Different ideas of what's appropriate for children : Here in America, our Puritanical heritage is still very much evident. We try to control what kids and teenagers can see on the Internet, and worry over how cigarettes and liquor are marketed to young people. The more explicit scenes in Japanese manga involving nubile girls tied up with rope would cause book-burning bonfires in some areas of the U.
Different demographics : Brian Goldner, executive vice president of sales and marketing for Bandai America, says that Japanese toy sales skew younger in America. "If something is appropriate for 8- to 12-year-olds in Japan, it tends to be more for 4- to 8-year-olds in the States. That's a broad generalization, of course."
Different ways of interacting : Goldner notes a big difference between how people go about their daily lives. He says that Tamagotchi has succeeded in Japan by word of mouth because Tokyo is primarily "a commuter culture, a train riding culture, a bus stop culture. By that I mean there is a lot of opportunity for people to interact. In that respect Tokyo is much more analogous to New York City than it is to Los Angeles. People see what other people are doing, what they are reading. There is much more of an opportunity to look at the seat next to you and see what somebody is interested in and what they are talking about than it would be in a suburban community where people can't see what's going on in the car next to them."
Indeed, the popularity of Tamagotchi has confounded people in both countries. "I thought that Tamagotchis were going to fail miserably here and they seem to have done pretty well," said Charla. "In Japan, where Tamagotchi was launched, Bandai thought it would appeal to 12-year-old girls and it turned out to appeal to the entire population. In the U.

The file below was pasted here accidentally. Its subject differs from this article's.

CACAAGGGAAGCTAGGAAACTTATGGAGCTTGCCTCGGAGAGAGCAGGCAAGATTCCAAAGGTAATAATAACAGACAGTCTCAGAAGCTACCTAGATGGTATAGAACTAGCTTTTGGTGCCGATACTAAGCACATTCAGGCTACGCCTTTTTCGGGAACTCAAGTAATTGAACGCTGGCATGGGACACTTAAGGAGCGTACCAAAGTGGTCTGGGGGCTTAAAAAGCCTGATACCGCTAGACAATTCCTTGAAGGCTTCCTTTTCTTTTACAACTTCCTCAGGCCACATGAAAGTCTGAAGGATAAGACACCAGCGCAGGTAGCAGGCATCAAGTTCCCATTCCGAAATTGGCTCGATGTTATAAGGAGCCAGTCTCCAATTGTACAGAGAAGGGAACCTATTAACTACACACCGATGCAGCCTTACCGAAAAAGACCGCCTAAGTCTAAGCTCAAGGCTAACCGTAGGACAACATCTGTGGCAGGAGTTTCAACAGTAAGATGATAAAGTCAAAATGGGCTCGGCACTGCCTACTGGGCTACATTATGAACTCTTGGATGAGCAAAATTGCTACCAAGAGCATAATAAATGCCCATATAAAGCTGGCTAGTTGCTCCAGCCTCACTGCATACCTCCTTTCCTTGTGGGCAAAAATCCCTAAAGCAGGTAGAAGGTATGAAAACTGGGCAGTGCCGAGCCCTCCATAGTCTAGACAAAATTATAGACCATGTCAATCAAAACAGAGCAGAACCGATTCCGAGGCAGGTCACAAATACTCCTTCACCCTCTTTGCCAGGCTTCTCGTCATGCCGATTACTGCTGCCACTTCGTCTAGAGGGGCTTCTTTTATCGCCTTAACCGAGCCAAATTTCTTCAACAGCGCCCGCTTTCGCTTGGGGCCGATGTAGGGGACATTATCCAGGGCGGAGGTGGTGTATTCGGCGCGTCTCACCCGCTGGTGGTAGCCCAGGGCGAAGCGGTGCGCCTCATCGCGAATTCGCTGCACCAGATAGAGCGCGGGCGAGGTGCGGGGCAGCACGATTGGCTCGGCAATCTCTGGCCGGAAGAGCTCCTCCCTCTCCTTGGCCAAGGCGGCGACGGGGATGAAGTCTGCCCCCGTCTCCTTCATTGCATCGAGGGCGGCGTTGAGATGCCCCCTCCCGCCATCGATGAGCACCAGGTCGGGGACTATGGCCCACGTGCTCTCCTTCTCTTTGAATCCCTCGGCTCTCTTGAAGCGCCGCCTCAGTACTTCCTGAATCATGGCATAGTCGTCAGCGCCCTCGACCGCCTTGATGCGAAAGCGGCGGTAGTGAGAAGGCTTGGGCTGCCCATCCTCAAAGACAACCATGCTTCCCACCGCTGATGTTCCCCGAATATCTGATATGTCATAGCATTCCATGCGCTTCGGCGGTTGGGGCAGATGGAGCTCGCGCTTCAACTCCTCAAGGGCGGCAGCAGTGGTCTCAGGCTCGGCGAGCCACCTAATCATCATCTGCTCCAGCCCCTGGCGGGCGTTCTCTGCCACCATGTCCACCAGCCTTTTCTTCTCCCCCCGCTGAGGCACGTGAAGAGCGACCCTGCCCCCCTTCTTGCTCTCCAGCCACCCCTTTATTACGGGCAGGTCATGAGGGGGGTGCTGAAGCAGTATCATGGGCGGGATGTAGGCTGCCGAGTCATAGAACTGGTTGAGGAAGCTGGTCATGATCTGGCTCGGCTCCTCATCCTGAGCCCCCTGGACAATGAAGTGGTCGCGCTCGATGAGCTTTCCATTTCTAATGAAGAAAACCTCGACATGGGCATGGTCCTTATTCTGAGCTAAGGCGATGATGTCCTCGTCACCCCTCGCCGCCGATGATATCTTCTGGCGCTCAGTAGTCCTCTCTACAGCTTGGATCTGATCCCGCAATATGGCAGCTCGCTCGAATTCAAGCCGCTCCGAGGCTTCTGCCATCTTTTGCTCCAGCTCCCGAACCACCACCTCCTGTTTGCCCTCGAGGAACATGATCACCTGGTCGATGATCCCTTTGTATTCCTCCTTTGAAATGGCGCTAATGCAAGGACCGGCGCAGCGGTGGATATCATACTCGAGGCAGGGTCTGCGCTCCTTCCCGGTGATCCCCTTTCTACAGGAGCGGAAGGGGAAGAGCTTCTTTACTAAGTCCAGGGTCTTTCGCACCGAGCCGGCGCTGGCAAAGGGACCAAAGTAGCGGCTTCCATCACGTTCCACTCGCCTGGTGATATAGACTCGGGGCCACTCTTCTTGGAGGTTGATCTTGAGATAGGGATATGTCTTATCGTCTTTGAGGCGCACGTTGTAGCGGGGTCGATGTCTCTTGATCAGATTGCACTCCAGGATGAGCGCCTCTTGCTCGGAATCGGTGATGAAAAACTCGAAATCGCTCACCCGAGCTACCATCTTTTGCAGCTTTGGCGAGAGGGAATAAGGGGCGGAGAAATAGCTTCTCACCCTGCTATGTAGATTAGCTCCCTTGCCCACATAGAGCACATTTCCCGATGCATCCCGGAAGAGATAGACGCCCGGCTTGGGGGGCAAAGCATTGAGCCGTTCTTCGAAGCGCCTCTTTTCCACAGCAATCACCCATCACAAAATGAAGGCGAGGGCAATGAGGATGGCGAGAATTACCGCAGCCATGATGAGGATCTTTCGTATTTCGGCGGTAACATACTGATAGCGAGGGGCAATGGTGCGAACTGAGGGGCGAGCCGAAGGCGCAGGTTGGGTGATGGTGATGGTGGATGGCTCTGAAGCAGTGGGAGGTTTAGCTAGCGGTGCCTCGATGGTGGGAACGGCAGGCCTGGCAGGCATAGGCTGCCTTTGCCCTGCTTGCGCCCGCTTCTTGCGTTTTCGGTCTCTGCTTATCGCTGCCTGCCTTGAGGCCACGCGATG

New Genres Find a Home in the West
Despite these differences, more and more Japanese games are making it in the U.
Charla is reluctant to spell out how Japanese programmers can better appeal to the U.
Parappa the Rapper is also a clear example of how American and Japanese cultures are intermixing on the gaming console. It has the traditional role playing game element of trying to impress a girl. But doing so involves rap songs, a music invented in urban America whose popularity has spread to the suburbs. While the game still requires the kind of hand-eye coordination skills preferred by American gamers, it is in the context of music.
The game's success in the American PlayStation market was in part due to its distinctly Japanese approach, which made it refreshingly different to U.
"Of late the biggest consumer demand is for new kinds of content," says Sega's Dan Stevens. "Consumers are now saying they've had enough of the driving and fighting games. And that has opened the way for some marketing surprises." Stevens cites a game introduced from Japan last year called Baku Baku. "No one in the U.